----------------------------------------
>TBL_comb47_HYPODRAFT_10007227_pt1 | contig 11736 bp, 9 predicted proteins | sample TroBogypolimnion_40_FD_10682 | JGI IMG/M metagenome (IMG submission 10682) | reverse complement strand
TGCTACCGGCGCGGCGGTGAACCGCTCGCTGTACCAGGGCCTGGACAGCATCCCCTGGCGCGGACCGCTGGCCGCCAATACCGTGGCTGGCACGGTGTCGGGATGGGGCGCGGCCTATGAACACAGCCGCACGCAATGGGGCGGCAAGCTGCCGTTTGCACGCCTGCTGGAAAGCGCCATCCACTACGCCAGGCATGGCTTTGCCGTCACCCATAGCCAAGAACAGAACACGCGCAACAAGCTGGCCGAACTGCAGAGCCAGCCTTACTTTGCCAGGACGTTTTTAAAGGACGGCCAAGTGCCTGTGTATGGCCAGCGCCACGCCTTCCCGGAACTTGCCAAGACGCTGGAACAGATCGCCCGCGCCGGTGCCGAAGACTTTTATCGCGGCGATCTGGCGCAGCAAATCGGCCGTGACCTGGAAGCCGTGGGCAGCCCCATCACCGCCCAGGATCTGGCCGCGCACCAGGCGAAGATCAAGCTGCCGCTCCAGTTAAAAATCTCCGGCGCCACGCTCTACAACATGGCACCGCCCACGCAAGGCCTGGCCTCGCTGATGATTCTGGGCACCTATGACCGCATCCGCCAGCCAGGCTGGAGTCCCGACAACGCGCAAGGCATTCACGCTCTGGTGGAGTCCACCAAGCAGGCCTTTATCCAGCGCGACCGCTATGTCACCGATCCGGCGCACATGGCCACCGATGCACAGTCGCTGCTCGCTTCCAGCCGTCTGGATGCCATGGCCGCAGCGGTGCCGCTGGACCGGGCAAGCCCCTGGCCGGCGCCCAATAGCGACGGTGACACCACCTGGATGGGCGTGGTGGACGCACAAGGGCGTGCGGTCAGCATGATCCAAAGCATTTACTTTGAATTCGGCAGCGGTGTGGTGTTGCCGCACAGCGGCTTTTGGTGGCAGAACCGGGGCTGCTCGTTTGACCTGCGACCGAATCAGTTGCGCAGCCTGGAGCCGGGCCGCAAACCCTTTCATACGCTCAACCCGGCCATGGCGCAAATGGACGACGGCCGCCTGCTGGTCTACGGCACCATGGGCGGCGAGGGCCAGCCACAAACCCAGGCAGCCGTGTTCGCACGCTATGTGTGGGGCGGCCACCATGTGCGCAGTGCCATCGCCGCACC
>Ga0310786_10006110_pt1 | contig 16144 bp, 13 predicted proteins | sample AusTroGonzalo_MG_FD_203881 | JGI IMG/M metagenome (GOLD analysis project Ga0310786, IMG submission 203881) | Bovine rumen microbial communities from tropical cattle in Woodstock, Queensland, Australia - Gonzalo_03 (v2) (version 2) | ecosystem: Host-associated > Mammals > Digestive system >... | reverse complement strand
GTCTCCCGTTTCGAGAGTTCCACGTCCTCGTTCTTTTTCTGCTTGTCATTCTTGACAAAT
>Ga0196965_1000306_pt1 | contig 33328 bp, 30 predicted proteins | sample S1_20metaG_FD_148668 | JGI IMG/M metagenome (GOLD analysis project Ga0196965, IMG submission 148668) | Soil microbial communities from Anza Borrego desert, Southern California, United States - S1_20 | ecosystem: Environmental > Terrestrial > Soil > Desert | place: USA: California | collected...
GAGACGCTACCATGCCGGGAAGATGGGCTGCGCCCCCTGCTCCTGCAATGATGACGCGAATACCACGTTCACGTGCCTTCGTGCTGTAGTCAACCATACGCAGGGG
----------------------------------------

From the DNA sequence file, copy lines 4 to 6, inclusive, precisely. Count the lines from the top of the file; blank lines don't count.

GTCTCCCGTTTCGAGAGTTCCACGTCCTCGTTCTTTTTCTGCTTGTCATTCTTGACAAAT
>Ga0196965_1000306_pt1 | contig 33328 bp, 30 predicted proteins | sample S1_20metaG_FD_148668 | JGI IMG/M metagenome (GOLD analysis project Ga0196965, IMG submission 148668) | Soil microbial communities from Anza Borrego desert, Southern California, United States - S1_20 | ecosystem: Environmental > Terrestrial > Soil > Desert | place: USA: California | collected...
GAGACGCTACCATGCCGGGAAGATGGGCTGCGCCCCCTGCTCCTGCAATGATGACGCGAATACCACGTTCACGTGCCTTCGTGCTGTAGTCAACCATACGCAGGGG